Over 500K Zoom Usernames & Passwords Are Being Sold in the Dark Web

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Zoom has shot up in popularity ever since the coronavirus broke out and people started working from home.

There was no other platform where users could have online meetings with several colleagues or webinars while not wearing any pants.

Skype: Uh, hello? What about me?

Some people seem to have forgotten about you for some reason.

Skype: I guess it was fun while it lasted.

Don’t lose hope too soon, Skype, because while Zoom may not freeze up as much as you, it’s less secure than a teenager after their first break up.

Over 500K Zoom Usernames & Passwords Are Being Sold in the Dark Web

Personal account information including email addresses, passwords, and the web addresses for Zoom meetings are being sold on the dark web.

One dataset for sale on a dark web marketplace includes around 530,000 accounts.

Image: Giphy

With this personal information, hackers or even your grandfather who’s bored at home could do the following:

  • access a person’s personal meeting room and launch that room
  • invite others to join while impersonating the host
  • exploit a user’s contacts, like by sending them malware or creating scenarios to extort them

Yes, it’s quite scary. But there have been warning signs in the past.

Banned by many companies

There’s a reason why Zoom has been banned by companies like Google and SpaceX, because of concerns about its privacy and security.

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Zoom was even banned in Singapore schools after a student’s zoom account was hacked and they were shown obscene images.

Image: Giphy

MOE later resumed the use of the video conferencing software, but only after adding three additional layers of defence.

Zoom’s Response

According to NBC News, Zoom declined to share specifics about how the information could get out, but many of the email addresses listed had been part of previous data breaches, which are often sold and repacked on hacker forums.


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“Zoom takes user security seriously,” a Zoom spokesperson said in an email.

I’d hate to see what happens if they don’t take it seriously.

The company is investigating and locking accounts that have been compromised, asking users to change their passwords to something more secure.

They are also looking to introduce additional technology solutions to bolster their security.

But what can you do?

How To Protect Your Zoom Account

If your boss insists on using Zoom despite both of you seeing several strangers’ butts during meetings, there are some things you can do to protect your account.

How much can you earn from delivering food with foodpanda in Singapore? We tried it out for you, and the amount is apparently not what we’ve expected:

1. Check to see which of your accounts has been involved in a data breach

According to LifeHacker, you could use a free service like Have I Been Pwned or pwdquery to see if the email or passwords associated with your Zoom login are floating around the web.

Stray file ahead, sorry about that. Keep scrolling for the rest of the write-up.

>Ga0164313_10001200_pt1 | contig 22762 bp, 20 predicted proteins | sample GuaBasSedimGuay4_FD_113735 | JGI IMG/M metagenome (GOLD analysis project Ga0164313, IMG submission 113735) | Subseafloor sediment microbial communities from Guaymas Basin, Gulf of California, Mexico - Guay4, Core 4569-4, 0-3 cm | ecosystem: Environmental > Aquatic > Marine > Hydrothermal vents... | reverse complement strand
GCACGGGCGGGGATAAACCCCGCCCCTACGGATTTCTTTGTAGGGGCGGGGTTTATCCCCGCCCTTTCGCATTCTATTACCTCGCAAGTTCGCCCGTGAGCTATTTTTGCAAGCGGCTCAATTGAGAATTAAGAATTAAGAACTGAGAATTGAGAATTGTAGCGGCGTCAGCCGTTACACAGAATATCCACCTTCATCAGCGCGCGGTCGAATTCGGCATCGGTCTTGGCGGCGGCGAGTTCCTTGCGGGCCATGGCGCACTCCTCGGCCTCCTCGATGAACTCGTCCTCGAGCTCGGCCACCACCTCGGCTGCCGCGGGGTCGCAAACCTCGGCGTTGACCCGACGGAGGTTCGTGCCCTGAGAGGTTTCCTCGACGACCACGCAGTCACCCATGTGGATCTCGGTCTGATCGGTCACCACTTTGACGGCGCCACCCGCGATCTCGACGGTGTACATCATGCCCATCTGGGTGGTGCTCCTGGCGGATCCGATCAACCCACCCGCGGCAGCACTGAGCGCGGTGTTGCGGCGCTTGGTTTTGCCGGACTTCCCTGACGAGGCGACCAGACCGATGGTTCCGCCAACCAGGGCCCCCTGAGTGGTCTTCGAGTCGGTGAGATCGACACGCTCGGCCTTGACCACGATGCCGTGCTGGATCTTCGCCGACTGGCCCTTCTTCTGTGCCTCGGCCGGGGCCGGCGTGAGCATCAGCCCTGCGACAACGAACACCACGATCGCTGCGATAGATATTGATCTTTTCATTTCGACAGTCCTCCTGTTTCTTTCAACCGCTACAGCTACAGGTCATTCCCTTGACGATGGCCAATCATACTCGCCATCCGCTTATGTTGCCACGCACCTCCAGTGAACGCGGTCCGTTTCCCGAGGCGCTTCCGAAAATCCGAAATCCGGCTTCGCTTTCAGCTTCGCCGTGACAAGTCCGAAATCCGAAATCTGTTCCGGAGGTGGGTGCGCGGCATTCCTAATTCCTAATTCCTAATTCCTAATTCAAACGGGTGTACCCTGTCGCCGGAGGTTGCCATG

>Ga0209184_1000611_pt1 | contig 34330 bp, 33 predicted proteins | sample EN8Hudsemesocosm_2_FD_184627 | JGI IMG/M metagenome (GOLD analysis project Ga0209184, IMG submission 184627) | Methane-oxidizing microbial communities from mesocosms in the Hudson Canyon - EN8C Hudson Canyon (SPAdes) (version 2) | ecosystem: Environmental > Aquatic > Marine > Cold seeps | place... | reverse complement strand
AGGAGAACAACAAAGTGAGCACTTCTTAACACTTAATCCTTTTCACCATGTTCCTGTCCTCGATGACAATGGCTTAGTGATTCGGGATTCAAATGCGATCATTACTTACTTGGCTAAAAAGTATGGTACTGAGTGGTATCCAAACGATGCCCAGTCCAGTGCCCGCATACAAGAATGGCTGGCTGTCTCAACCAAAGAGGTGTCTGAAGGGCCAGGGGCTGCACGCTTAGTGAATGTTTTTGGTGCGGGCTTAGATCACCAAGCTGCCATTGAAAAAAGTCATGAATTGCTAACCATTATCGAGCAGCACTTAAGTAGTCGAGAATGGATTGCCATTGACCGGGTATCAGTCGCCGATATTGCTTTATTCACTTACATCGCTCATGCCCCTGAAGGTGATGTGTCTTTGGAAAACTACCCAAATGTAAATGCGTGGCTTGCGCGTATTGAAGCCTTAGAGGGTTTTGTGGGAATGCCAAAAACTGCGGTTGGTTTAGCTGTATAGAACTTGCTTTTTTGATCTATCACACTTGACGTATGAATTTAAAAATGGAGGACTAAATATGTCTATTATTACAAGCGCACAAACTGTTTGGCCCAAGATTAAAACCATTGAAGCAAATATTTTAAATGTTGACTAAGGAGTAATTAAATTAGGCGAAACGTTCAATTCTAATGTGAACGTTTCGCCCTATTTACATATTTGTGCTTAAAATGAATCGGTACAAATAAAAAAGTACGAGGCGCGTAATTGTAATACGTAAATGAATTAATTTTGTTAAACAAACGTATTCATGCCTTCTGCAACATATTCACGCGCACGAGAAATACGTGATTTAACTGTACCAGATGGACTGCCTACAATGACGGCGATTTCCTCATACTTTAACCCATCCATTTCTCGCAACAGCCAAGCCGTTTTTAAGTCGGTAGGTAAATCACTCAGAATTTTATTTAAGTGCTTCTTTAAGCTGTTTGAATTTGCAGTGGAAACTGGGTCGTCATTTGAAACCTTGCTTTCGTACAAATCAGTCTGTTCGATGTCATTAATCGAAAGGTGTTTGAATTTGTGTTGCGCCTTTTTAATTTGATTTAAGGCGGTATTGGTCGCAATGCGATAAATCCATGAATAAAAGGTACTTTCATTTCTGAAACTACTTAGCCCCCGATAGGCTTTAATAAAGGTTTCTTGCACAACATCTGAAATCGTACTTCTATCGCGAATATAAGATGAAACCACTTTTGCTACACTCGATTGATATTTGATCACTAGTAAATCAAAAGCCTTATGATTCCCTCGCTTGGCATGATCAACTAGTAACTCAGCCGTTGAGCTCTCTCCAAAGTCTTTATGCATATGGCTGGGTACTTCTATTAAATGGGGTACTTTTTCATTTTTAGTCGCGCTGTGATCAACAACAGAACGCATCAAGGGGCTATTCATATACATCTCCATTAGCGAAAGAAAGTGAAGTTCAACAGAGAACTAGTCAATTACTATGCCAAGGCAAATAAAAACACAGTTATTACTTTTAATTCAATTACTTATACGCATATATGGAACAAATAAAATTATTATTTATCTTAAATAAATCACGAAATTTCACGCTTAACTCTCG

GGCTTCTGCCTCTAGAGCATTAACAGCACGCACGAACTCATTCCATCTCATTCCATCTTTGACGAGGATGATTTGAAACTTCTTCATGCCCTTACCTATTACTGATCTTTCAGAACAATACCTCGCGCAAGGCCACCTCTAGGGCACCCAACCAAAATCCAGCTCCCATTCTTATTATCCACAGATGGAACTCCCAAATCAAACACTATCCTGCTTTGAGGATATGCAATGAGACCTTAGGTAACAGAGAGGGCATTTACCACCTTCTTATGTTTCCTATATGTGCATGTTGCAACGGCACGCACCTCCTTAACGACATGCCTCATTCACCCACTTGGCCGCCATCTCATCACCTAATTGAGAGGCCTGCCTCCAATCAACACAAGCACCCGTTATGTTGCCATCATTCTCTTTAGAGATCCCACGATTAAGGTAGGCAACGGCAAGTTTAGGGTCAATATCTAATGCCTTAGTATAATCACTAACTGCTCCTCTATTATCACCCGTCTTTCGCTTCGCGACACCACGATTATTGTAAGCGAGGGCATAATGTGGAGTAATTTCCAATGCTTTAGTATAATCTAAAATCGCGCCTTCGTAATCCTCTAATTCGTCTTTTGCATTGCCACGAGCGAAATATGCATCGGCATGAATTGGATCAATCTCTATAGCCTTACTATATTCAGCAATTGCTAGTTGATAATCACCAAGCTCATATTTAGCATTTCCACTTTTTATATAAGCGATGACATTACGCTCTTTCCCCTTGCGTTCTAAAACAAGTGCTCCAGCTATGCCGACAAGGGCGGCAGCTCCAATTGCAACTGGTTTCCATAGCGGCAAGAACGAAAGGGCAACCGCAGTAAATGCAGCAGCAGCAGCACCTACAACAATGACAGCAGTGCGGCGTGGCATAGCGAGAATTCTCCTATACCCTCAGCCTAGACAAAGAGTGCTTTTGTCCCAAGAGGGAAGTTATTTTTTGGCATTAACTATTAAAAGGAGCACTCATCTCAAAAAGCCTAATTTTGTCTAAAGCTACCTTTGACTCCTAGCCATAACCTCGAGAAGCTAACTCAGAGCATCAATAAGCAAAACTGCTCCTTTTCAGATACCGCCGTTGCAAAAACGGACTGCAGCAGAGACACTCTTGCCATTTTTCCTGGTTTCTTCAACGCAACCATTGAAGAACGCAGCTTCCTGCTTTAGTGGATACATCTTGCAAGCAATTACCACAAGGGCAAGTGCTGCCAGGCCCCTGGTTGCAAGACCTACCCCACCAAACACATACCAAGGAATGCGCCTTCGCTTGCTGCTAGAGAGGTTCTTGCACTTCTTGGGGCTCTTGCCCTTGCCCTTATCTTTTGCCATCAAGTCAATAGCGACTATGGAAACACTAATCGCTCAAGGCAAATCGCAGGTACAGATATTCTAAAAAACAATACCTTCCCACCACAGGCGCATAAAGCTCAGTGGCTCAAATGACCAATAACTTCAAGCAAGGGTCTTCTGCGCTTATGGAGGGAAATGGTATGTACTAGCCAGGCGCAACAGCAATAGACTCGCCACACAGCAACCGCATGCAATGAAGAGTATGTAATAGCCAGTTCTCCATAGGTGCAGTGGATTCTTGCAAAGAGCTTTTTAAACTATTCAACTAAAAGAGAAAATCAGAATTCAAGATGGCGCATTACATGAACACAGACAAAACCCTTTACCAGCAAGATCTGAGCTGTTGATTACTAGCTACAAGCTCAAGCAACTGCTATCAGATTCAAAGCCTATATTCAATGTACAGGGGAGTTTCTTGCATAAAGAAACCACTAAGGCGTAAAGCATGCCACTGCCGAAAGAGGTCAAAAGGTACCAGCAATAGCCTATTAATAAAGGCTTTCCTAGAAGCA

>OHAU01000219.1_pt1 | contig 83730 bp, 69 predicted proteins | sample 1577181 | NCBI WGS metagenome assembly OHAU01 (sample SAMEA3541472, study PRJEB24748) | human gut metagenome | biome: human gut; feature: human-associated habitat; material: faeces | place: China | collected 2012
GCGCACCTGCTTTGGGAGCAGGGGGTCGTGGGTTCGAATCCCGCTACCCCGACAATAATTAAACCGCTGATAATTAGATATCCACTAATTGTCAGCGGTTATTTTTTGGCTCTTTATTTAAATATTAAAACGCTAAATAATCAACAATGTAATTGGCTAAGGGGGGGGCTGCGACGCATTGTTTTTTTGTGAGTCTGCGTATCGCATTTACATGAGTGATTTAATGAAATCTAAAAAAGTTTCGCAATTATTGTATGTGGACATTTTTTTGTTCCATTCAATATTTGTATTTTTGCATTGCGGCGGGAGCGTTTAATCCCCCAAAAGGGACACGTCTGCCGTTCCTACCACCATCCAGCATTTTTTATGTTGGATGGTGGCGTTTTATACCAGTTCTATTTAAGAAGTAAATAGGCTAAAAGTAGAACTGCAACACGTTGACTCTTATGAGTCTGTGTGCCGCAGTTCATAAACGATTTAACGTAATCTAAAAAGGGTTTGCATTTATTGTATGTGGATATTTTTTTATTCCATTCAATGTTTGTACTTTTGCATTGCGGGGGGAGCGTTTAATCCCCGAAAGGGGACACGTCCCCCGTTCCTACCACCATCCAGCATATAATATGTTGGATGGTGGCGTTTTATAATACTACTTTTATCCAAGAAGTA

If it is, you should start updating your various accounts with new, unique passwords and strong security settings like two-factor authentication.


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2. Check your Zoom settings

If you think someone might have accessed your Zoom account, you should change your personal meeting ID so you don’t get Zoombombed in the future.

You’ll also want to change your six-digit host key, the critical number that allows you to take over your scheduled meetings as their host.

Practise Good Digital Hygiene

You should also practise good digital hygiene, and I don’t mean showering with your laptop.

Reader: Does anyone have a blanket?


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Why?

Reader: Because that was the coldest joke ever.

Fair enough.

As I was saying, practising good digital hygiene makes it more difficult for hackers to get your personal information. Here are some things you can do to bolster your online security.

  • Create stronger, unique passwords, and don’t use the same password for every account. If you find it hard to remember them all, use a password manager. If your password is passw0rd and you think hackers won’t be able to hack an account with such a genius password, think again. Try using passphrases instead.
  • Use two-factor authentication on accounts like your social media and banking accounts. This helps protect your accounts from hackers who want to gain access to your login credentials, especially if you use a weak password.
  • Avoid sharing, or storing personal information on social media. Don’t share your birthdate, addresses, location, and contact information online. It may seem harmless, but criminals can easily put them together to learn a lot about you.

And while you’re at it, you might also want to watch this video on how to save more data while using social media, because chances are, you’re on social media more nowadays, right?


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